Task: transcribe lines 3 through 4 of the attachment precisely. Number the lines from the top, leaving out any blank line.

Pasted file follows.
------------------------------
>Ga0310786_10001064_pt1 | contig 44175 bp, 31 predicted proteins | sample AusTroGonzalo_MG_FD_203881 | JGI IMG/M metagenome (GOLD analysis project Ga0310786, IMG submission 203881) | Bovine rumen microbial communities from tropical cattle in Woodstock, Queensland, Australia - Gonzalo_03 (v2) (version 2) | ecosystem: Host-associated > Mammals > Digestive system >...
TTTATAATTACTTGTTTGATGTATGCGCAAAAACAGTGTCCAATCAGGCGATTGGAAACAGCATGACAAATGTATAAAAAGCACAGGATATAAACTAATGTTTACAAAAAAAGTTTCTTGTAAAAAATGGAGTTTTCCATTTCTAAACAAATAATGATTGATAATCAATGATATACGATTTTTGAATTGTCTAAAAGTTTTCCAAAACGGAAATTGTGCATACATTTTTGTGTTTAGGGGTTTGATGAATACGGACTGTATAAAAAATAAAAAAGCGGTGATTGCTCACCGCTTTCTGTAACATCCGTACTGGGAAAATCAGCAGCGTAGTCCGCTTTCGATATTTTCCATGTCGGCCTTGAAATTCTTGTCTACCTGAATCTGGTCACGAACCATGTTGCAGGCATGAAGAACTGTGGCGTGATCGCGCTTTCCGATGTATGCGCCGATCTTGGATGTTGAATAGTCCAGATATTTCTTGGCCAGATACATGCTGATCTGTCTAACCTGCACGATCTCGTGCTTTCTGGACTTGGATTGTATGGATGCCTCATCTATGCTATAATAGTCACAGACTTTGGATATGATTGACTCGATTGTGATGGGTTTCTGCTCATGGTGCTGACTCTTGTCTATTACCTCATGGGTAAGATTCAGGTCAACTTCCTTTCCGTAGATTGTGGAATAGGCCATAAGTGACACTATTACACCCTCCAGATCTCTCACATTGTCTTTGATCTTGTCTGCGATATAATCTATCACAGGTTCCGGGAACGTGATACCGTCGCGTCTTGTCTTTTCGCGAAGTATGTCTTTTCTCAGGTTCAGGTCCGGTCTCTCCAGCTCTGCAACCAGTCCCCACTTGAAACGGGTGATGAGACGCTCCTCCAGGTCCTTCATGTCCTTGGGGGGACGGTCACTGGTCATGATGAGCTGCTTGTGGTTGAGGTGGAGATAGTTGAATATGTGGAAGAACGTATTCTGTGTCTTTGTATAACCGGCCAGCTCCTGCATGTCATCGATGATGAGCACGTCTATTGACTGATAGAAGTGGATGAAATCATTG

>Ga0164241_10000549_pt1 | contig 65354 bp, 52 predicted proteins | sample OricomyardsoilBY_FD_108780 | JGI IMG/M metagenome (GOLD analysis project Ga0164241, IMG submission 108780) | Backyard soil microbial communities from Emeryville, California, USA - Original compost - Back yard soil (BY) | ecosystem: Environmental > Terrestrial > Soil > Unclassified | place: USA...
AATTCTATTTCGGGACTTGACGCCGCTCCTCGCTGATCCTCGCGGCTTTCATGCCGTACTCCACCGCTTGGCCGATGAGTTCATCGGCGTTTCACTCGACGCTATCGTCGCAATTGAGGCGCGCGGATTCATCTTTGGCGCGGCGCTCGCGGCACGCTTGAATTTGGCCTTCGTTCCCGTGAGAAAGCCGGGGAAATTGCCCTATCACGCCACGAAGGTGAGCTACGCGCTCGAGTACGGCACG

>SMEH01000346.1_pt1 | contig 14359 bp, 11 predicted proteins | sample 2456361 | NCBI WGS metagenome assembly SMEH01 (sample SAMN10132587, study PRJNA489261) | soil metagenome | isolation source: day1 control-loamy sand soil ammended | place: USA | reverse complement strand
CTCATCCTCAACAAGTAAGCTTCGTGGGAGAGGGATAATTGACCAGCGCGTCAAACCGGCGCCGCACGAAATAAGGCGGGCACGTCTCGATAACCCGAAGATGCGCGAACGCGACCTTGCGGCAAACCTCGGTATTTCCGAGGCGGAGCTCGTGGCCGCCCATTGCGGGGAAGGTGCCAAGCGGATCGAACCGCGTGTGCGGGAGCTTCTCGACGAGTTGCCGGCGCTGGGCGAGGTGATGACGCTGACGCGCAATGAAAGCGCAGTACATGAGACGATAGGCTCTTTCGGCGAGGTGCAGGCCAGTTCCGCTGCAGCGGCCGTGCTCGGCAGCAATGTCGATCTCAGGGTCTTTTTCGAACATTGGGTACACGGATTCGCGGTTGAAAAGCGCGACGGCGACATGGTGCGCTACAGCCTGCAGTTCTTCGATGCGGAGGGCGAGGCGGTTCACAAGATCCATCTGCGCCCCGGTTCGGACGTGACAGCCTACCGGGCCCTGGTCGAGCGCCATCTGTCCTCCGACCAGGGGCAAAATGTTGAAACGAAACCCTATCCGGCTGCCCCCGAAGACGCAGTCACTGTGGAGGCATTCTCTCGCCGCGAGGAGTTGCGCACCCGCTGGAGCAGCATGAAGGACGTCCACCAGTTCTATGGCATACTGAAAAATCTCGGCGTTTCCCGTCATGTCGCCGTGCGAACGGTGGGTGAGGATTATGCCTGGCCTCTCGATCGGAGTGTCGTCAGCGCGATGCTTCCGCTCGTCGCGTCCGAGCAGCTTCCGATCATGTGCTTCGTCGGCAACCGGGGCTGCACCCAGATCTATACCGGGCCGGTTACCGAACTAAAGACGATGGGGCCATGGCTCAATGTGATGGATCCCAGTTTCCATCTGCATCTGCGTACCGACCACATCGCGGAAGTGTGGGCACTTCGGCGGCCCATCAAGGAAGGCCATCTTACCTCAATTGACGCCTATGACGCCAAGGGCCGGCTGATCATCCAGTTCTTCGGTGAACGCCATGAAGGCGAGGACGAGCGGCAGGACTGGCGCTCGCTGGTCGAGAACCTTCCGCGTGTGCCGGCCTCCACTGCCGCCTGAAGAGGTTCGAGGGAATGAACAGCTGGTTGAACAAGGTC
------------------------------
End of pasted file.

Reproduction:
>Ga0164241_10000549_pt1 | contig 65354 bp, 52 predicted proteins | sample OricomyardsoilBY_FD_108780 | JGI IMG/M metagenome (GOLD analysis project Ga0164241, IMG submission 108780) | Backyard soil microbial communities from Emeryville, California, USA - Original compost - Back yard soil (BY) | ecosystem: Environmental > Terrestrial > Soil > Unclassified | place: USA...
AATTCTATTTCGGGACTTGACGCCGCTCCTCGCTGATCCTCGCGGCTTTCATGCCGTACTCCACCGCTTGGCCGATGAGTTCATCGGCGTTTCACTCGACGCTATCGTCGCAATTGAGGCGCGCGGATTCATCTTTGGCGCGGCGCTCGCGGCACGCTTGAATTTGGCCTTCGTTCCCGTGAGAAAGCCGGGGAAATTGCCCTATCACGCCACGAAGGTGAGCTACGCGCTCGAGTACGGCACG